89 E 42nd St, New York, NY 10017, USA
Stepping into the enormous main concourse of this landmarked architectural jewel—with its sweeping granite staircases, hulking columns and 38-meter (125-foot) ceilings painted with night-sky constellations—can be a jaw-dropping experience. What’s even more incredible, though, is the sheer number of people who use it as a commuter hub day in and day out (more than 750,000 train and subway passengers every weekday). Wander around the shops, head down to the basement food court for a bite and to marvel at the crowds hurrying by—and if you get jostled, don’t take it personally.
290 Broadway
In 1991, exploratory work on a new federal building in Lower Manhattan uncovered more than 400 caskets in an unmarked cemetery. It turned out to be a former six-acre burial ground dating back to the mid-1630s—the oldest and largest of its kind in North America for both enslaved and free Africans. (An estimated 15,000 people were buried here.) The site now features a memorial, public art, and a visitor’s center that delves into the history of slavery and role of Africans in early New York.
New York, NY, USA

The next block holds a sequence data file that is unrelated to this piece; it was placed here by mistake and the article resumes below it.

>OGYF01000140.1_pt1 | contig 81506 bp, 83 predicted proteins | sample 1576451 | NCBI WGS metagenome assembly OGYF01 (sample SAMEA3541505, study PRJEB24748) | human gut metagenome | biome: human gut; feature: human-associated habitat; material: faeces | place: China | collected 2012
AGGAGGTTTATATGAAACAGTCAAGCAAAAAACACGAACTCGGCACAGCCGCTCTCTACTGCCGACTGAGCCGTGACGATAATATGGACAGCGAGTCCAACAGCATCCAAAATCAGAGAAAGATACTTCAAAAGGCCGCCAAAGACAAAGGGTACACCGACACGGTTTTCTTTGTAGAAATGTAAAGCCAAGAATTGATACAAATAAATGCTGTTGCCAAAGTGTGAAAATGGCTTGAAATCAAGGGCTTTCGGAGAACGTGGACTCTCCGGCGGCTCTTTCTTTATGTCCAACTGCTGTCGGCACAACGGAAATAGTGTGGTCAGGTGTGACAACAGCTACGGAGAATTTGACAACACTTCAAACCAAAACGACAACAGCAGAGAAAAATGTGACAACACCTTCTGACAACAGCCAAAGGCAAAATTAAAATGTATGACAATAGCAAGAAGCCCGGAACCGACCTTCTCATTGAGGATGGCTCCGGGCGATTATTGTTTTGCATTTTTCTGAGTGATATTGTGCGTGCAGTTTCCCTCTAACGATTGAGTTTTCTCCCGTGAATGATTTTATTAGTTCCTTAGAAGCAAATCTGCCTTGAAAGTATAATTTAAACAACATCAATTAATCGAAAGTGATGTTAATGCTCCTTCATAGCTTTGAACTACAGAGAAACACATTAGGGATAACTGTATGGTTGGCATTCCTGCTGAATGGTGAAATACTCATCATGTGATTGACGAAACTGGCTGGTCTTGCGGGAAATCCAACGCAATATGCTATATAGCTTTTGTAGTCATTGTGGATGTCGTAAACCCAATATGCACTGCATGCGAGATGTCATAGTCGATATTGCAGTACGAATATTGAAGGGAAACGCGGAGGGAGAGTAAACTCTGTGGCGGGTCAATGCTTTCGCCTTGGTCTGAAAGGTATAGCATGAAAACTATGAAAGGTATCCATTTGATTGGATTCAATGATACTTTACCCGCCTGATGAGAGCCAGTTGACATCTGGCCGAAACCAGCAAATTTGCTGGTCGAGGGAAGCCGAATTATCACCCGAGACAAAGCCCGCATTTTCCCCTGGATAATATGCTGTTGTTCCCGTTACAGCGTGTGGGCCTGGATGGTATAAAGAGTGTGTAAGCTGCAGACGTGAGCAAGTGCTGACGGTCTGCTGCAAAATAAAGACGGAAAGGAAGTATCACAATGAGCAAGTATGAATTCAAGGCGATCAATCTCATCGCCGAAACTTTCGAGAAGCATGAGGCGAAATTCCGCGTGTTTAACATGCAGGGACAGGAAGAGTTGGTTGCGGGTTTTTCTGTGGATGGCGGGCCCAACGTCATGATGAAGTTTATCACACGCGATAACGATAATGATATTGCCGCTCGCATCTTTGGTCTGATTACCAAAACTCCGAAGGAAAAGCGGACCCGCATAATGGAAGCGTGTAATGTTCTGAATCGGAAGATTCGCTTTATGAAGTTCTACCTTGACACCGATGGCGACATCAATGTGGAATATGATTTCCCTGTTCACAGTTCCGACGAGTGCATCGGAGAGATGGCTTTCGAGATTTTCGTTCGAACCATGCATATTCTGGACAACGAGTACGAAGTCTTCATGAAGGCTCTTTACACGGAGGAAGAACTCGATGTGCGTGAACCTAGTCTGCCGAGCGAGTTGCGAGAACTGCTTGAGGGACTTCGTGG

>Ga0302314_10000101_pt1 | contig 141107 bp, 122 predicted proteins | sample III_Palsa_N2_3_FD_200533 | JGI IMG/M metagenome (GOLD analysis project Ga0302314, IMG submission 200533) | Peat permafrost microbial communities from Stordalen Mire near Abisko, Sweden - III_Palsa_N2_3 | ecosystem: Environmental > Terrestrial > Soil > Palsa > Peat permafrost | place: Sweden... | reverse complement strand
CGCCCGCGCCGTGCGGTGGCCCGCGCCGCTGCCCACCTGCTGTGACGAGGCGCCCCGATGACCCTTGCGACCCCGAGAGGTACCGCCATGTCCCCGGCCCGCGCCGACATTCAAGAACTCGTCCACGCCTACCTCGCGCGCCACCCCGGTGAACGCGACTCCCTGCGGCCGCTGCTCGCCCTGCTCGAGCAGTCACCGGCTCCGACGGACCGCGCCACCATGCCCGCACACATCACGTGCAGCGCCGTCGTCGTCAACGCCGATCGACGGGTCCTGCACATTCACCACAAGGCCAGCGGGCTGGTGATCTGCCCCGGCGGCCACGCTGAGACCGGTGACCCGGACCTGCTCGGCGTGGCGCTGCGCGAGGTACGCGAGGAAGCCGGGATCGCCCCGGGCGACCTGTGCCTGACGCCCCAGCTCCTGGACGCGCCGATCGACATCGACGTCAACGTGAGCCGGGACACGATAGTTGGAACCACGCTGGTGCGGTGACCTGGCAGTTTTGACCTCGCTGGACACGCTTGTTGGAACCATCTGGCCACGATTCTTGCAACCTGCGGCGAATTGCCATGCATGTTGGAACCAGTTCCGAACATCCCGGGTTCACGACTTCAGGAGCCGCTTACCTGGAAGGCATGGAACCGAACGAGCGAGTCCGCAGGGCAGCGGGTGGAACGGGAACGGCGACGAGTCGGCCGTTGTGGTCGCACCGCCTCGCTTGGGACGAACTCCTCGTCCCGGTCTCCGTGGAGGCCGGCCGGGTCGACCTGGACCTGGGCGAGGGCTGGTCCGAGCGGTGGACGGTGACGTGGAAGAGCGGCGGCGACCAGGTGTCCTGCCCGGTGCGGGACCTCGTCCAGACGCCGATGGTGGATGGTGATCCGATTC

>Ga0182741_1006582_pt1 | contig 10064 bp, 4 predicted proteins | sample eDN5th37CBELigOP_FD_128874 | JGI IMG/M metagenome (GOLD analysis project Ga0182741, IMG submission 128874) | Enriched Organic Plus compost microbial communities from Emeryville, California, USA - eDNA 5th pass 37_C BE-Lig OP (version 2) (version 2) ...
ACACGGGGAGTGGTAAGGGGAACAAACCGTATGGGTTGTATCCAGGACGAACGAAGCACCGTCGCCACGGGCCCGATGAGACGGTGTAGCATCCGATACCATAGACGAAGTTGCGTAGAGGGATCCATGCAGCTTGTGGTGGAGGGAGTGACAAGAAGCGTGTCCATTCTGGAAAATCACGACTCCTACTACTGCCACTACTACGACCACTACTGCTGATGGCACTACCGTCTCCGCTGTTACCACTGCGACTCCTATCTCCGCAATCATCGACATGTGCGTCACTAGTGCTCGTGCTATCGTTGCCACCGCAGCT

Manhattan can, famously, feel like endless rows of apartment blocks and office towers for most of its length. At least above 14th Street, a regular grid of streets and avenues, bisected only by Broadway, has transformed the city into a dream for real estate developers. The green spaces interrupting the pattern—Union Square, Gramercy Park, Madison Square Park—are few and far between, with one enormous exception: Central Park. Running from 59th Street to 110th Street, and between Central Park West (Eighth Avenue) and Fifth Avenue, it is one of the world’s largest urban parks, measuring some 843 acres. It is the masterpiece of the 19th-century landscape architect Frederick Law Olmsted working in collaboration with Calvert Vaux. Inside its borders are stately allées and naturalistic scenes, ice-skating rinks (in the winter), an enormous reservoir, and a faux castle. The park is hugely popular, and so to call it an escape from the bustle of the city is often not accurate, especially on mild summer days and the first warm ones in the spring when thousands of residents head to its playing fields, bike and run along the road that loops the park, and enjoy picnics on the Sheep Meadow or one of its other lawns.